French Canada, located just beyond New York on the eastern side of Canada, can cater to your needs. But do they speak the same variety of French as in France, you ask? Sacré bleu! Not quite. In Quebec, Québecois is spoken, and yes, there are differences. Before you go, let’s look at some of the history and the variations.
The origin of Quebecois French is from Classical French in the 17th and 18th centuries, brought to “New France” by French colonists. The influence of the area began to play a major role in the evolution of the language – that is, interaction and contact with Native Americans and their languages plus the different foliage and fauna gave way to new words. This, combined with the isolation from Europe and the fact that French settlers retained the older pronunciations, gave way to a new dialect.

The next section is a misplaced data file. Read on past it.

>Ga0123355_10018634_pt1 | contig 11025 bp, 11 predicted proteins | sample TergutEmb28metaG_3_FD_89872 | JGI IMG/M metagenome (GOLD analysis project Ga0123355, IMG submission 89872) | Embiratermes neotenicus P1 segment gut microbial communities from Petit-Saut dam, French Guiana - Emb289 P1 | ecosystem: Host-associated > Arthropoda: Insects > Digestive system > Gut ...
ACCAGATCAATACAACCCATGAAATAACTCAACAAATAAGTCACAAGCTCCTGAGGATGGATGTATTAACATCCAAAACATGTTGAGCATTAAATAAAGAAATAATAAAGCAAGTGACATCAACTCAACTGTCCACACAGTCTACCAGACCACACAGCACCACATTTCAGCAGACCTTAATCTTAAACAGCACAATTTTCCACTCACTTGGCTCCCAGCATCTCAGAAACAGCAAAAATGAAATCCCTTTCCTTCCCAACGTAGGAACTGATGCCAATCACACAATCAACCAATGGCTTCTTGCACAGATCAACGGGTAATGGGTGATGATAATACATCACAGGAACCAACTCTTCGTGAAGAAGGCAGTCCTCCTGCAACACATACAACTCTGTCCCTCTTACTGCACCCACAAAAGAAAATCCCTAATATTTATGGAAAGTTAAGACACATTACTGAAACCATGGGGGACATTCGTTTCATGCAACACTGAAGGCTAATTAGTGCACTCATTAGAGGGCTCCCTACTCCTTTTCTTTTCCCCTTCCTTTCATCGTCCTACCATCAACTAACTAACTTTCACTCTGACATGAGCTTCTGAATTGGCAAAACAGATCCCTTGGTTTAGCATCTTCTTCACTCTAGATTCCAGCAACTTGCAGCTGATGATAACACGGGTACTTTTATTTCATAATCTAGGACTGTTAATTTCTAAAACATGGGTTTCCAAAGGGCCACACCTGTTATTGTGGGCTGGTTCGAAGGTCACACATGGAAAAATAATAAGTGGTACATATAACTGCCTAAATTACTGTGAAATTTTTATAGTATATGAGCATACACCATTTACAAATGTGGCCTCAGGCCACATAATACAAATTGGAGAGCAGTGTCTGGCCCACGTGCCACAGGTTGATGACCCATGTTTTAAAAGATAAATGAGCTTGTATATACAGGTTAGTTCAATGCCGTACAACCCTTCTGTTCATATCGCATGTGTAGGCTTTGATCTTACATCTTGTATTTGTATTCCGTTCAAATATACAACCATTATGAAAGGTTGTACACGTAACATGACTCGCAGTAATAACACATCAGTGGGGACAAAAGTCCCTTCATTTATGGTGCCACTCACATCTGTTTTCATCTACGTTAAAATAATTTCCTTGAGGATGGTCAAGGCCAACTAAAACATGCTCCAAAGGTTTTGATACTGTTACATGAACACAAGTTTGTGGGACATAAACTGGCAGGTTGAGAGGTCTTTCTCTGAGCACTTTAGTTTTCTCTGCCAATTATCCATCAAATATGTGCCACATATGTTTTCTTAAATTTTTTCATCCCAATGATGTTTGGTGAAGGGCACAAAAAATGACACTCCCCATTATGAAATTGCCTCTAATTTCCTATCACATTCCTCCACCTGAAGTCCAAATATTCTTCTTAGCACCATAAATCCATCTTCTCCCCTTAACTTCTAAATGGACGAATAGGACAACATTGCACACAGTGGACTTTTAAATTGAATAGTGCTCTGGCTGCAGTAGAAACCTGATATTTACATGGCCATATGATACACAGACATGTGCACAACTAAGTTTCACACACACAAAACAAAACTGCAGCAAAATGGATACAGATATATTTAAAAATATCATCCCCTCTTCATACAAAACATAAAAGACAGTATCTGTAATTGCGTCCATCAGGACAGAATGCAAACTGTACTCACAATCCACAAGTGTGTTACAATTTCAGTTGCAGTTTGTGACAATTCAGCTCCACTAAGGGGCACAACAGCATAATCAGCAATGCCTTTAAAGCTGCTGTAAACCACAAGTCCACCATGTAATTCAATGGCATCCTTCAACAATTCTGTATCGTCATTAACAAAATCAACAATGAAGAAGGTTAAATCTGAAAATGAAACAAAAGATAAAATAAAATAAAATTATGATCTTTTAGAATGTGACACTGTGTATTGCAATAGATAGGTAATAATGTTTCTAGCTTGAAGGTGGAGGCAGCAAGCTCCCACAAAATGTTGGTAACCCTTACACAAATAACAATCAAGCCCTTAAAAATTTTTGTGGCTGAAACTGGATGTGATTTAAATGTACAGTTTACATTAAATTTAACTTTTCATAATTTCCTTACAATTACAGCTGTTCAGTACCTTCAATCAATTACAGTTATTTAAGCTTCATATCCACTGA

One simple analogy would be to say that Quebec French = American/Canadian English and France French = England/UK English, but even that can be misleading because the differences in Québecois and France French are even larger.
Some fun differences:
‘France’ French: parking/parker
Québecois French: stationnement/stationer
FF: le weekend
QF: la fin de semaine
FF: Je t’en prie
Along with different pronunciations, idioms, slang, the speed of the spoken language, swear words and exclusive cultural references are definitely different in Quebec than in France. This, however, does not mean that you won’t be able to engage in the culture when you visit Quebec. As long as you try, the local Canadian will most likely appreciate your efforts.
Of course, English is sometime welcome, too. If someone starts a conversation with “Bonjour hello”, as if it is one word, they are actually inviting you to use whichever language you prefer. So even if you haven’t been on your French language course for long, and you just want to try out a bit of the language, you will be able to speak English in the more urban areas with ease.